Posts Tagged ‘Asclepias’

First Trip of the Year to Bearbones Mountain

I was able to get close to some beautiful cliff paintbrush (Castilleja rupicola) on my way up the north side of the summit. Most of the other plants I saw were out of reach.

I recently heard from Chad Sageser that he had cleared the roads (2127 and 5850) to Bearbones Mountain of fallen trees. What a hero! With all the interesting early plants on this old lookout site, I decided to head up there as soon as possible. On May 31, I drove up there by myself. I’d missed the earliest flowers—only a couple of glacier lilies (Erythronium grandiflorum) were still blooming—but the rest of the flowers were beautiful, and there was more spring phacelia (Phacelia verna) than I’d ever seen before. I was a bit tired, so I didn’t make it as far down the side ridge as I usually go. I also wanted to save a little energy for a quick but steep trip up to the top of Big Pine Opening (the big open slope along Road 21 at the intersection of Rd 2135) at the end of the day. This is the lowest site of purple milkweed (Asclepias cordifolia) we know of in the Middle Fork district, so I wanted to see how far along the bloom was. Here are some highlights.

Looking to the northeast from the summit, you can see the snowy Three Sisters in the distance. You can also see the extensive damage of the 2022 Cedar Creek Fire, which burned from Waldo Lake all the way to west of Blair Lake. The nearby ridge I named Bearscat Ridge, but I haven’t been back up there since 2007.

Looking west, there’s a good view of nearby Bohemia Mountain (left) and Fairview Peak (right). This area burned last year in the Bohemia Fire, which started in late August. Thankfully, we had an early rain at the end of August, or this might have burned more extensively.

With high, thin cirrus clouds, it was the perfect day for some interesting atmospheric phenomena. I mistakenly climbed up the steep north side of the summit slope from farther down than usual. I won’t try that again! But I got this cool view of a colorful halo around the sun. Later there was even a partial second halo.

The death camas (Toxicoscordion venenosum) was just coming into bloom on the side ridge among Menzies’ larkspur (Delphinium menziesii), rosy plectritis (Plectritis congesta), spring phacelia, and Olympic onion (Allium crenulatum).

I didn’t see as many insects as I’d hoped, but this bee was enjoying Sierra sanicle (Sanicula graveolens).

Smallflower woodland star (Lithophragma parviflorum) and large-flowered Blue-eyed Mary (Collinsia grandiflora) were abundant in this section of meadow along the south side of the side ridge.

I hesitated to post this photo as it is rather gruesome, but I was fascinated that these three checkerspot butterflies were so enthusiastically feeding from a deer carcass at Big Pine Opening. I would have been less surprised to see anglewings or some other species that are commonly seen on scat, but there must have been some great minerals to be had from this poor deer. I wondered if the deer had been hit by a car and just managed to crawl off the road a bit before dying. Nature carries on, but it still makes me really sad.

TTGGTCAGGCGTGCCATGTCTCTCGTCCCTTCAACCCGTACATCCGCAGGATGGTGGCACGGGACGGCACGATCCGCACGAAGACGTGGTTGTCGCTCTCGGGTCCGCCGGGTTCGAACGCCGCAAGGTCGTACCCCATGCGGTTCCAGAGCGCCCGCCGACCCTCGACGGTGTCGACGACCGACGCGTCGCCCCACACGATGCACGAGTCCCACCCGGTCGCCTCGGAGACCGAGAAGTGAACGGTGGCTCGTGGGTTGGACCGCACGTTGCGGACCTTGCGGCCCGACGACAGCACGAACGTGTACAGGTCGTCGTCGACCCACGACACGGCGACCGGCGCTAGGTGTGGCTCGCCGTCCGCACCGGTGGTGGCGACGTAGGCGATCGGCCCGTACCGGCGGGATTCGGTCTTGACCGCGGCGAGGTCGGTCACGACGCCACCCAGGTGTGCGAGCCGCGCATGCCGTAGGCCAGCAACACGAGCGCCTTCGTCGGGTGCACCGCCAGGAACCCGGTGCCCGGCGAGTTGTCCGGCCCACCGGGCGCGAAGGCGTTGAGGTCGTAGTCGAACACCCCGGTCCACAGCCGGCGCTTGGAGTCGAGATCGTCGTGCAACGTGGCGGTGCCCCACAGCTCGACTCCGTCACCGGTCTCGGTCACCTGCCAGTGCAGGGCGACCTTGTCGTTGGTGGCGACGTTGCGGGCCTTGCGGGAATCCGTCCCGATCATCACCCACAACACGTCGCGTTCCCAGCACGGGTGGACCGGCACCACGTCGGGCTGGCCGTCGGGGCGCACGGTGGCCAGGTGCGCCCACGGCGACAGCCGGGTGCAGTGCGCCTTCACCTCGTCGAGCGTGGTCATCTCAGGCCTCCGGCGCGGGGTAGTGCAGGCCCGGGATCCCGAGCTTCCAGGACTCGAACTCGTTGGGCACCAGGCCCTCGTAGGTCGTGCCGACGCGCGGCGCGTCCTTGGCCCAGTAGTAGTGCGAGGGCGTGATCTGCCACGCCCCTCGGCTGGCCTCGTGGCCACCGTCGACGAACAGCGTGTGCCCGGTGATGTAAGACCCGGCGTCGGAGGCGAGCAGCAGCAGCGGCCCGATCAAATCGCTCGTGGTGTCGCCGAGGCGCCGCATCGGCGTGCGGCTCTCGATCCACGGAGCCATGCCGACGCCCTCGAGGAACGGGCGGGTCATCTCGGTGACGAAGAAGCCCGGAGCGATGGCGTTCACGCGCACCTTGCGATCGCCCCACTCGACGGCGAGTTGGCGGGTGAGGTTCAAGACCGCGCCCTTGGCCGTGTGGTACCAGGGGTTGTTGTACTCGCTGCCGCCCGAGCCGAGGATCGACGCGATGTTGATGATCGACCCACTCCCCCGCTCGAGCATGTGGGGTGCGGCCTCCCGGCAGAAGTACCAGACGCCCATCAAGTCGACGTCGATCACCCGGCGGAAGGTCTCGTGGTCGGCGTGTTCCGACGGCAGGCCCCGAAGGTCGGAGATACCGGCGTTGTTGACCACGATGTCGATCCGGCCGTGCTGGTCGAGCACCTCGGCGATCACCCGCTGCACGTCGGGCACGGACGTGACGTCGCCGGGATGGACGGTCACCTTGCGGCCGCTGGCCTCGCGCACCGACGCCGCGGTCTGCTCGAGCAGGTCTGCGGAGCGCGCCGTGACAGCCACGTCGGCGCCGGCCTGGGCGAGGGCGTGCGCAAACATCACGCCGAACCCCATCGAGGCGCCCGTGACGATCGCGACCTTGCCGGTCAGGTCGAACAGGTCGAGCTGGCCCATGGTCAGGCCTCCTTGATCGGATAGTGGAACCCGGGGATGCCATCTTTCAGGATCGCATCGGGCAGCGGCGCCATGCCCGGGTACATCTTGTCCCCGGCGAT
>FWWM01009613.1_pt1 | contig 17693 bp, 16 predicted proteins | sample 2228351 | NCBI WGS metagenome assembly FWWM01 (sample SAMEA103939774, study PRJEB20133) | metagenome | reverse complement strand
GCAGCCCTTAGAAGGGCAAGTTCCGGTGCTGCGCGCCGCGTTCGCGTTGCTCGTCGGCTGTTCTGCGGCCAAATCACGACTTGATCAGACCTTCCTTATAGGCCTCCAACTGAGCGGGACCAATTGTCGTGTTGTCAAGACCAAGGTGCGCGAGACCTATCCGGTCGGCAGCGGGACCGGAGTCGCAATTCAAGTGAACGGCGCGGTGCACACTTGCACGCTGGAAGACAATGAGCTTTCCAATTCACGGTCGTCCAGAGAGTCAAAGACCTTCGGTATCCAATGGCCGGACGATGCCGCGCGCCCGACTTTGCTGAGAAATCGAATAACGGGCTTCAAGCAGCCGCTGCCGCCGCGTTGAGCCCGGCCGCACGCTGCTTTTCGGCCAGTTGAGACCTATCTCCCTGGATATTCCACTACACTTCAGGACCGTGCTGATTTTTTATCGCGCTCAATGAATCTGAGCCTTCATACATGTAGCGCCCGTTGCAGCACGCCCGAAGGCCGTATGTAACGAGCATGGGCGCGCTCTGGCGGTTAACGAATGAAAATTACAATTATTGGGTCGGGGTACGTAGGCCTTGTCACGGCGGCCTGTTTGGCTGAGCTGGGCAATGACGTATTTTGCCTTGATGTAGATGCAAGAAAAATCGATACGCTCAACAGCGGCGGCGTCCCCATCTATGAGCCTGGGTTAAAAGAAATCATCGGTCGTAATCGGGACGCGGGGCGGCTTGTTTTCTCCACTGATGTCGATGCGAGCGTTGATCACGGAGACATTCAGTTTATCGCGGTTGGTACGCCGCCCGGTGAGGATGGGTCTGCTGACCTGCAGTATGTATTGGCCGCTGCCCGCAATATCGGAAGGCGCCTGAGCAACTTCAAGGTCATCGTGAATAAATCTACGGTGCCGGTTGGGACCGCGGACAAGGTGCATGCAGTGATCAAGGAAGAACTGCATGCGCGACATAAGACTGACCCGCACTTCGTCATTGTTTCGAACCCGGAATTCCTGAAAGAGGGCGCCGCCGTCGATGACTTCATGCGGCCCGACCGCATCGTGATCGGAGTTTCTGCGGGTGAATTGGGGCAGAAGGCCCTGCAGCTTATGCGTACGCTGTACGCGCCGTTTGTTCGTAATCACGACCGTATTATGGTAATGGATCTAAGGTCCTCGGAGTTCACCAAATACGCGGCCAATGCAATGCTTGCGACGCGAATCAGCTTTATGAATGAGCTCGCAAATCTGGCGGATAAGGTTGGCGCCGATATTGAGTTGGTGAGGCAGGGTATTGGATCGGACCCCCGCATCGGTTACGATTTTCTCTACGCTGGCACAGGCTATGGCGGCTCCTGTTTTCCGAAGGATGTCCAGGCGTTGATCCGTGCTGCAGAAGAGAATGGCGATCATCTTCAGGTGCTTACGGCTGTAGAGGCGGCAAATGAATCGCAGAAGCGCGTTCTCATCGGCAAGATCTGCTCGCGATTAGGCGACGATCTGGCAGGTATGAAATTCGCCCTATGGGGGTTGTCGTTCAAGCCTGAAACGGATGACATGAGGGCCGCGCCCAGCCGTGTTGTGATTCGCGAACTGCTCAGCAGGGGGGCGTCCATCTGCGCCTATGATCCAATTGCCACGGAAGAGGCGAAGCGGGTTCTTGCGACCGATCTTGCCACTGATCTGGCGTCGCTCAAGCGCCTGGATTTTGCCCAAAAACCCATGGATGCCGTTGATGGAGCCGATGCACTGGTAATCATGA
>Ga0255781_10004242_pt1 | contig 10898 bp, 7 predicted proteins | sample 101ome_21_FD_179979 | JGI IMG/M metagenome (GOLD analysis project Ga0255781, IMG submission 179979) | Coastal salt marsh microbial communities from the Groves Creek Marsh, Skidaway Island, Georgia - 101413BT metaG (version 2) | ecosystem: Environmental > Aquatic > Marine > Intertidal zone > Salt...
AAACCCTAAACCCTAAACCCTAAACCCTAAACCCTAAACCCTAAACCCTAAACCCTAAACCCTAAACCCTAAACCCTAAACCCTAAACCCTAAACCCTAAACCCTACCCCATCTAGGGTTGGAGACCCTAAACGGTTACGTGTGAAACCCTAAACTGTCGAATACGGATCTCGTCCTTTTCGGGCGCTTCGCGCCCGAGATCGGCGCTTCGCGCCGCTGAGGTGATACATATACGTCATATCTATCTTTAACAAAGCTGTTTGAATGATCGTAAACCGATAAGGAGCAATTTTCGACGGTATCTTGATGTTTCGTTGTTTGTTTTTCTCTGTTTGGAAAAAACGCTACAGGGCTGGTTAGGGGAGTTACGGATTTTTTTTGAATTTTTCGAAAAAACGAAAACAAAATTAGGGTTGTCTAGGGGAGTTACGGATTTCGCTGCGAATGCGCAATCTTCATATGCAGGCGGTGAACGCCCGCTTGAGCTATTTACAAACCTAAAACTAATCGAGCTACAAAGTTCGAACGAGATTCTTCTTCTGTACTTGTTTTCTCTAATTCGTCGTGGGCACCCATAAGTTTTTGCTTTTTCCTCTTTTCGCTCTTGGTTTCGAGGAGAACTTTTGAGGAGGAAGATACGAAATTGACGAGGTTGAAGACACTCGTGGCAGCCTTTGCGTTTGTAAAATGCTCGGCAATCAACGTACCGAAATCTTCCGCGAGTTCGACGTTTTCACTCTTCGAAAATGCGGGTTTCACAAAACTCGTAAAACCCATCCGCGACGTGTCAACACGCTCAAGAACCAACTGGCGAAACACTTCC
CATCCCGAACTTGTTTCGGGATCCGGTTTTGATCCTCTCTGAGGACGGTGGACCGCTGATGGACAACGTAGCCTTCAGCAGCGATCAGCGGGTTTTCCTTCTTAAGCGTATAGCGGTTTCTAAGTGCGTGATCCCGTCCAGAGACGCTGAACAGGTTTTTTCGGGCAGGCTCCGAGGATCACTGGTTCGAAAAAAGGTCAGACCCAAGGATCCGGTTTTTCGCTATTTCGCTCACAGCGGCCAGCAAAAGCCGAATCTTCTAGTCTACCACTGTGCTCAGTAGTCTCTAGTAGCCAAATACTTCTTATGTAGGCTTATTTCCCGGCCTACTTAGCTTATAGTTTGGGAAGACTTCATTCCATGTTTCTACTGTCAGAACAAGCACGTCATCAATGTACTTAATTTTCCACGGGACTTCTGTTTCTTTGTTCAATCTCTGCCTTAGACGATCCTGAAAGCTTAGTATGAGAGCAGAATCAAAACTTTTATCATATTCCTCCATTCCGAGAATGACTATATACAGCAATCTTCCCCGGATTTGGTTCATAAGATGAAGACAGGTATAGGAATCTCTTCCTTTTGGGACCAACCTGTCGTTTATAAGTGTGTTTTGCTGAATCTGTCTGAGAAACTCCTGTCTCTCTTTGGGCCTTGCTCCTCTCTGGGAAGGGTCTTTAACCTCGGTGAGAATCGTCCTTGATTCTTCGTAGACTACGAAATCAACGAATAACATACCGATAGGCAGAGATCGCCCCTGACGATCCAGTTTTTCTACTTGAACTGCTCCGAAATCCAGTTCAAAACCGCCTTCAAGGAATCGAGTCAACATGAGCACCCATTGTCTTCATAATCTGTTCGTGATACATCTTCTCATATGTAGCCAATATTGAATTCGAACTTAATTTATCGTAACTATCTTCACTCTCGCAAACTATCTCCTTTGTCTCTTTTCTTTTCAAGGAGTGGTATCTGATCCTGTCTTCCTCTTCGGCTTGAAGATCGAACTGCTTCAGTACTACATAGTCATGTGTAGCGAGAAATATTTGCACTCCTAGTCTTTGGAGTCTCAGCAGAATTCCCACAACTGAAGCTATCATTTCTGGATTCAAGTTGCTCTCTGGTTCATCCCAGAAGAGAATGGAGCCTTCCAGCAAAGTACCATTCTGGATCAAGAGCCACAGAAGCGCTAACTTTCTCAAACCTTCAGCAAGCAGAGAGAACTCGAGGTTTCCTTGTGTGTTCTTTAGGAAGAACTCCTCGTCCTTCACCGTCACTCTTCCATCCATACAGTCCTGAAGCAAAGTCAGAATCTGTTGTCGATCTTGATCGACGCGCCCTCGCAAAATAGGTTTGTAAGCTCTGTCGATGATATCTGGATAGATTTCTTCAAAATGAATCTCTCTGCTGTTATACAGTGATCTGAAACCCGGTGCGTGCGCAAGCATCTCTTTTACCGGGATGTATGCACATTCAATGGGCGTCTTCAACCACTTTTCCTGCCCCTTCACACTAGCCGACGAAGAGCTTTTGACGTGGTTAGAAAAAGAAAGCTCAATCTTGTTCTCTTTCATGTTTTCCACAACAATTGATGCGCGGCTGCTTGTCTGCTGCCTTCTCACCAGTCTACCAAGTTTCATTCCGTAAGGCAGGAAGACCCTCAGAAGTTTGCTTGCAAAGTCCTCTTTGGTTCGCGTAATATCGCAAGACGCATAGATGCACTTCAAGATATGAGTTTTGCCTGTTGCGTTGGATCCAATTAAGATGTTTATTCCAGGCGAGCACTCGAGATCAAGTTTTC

Typical purple milkweed has glaucous leaves and wine-colored flowers. The milkweed was just starting to bloom up on Big Pine Opening.

One of the things I wanted to check on in the milkweed patch at Big Pine Opening was the weird plant I discovered in 2019 (see Three Trips in a Row to Rigdon). It has gotten larger, but it is still a brighter shade of green than the normal purple milkweed. I was surprised and excited to see that it was blooming for the first time, but something was very odd about the flowers!

Here’s a close up of the abnormal inflorescence of the unusual plant. I picked a single flower from a normal plant for comparison. Milkweeds have an unusual flower structure. In addition to a calyx and corolla, there’s a corona consisting of 5 petal-like structures call hoods. In the center, the stamens and styles are fused together into what is called the gynostegium. I checked the reproductive parts of a weird flower under the microscope, and it was indeed a milkweed although the corona was certainly reduced. The back of the normal flower shows an small, inconspicuous, dark purple calyx. The petals are purple, and the corona starts out white and turns purple. I think what is going on with the unusual flowers is that the large green outer structures are actually the calyx. The corolla lobes are still purple but much smaller than normal. Peeking into the still opening corolla, I could see the gynostegium and a very small corona. How bizarre!

Long-awaited Return to Mosaic Rock

The more-or-less east end of the rock above the road.

I spotted a small area of spring phacelia at Mosaic Rock. This is a new site for this easily overlooked species, which is only found in Douglas and southern Lane counties.

My husband isn’t excited about little plants the way I am, and waiting for me while I try to photograph butterflies isn’t his favorite way to spend the day either. So we don’t hike together all that often. But he does really like rocks, and I’d been wanting to take him to the amazing rock formation in the Rigdon area that Sabine and I named “Mosaic Rock” (43.4808°N, -122.4539°W) back in 2011 (see Amazing Rock Feature Worthy of a Name). It’s a magnificent example of columnar jointing, and the cracks provide a foothold for several special cliff-loving plants, including cliff penstemon (Penstemon rupicola) and Merriam’s alumroot (Heuchera merriamii). It’s several hundred feet high in places, about 1400′ long and less than 200′ wide, and reminds me of a giant that looks like a flying saucer or frisbee that crashed into the ground on its edge. While I had driven by it many times in the last decade since you pass under it on the way up to Bristow Prairie, I hadn’t explored the rock itself since that first trip. We finally made it there on May 20, on a perfect sunny but cool day. Read the rest of this entry »

Insect Watching at Grassy Glade and Nearby

As soon as I arrived at Many Creeks Meadow, I spotted this pale swallowtail nectaring on the first mountain thistle (Cirsium remotifolium) flower heads.

I believe this is a Hoffman’s checkerspot—or maybe it’s a northern—I still can’t sort them out!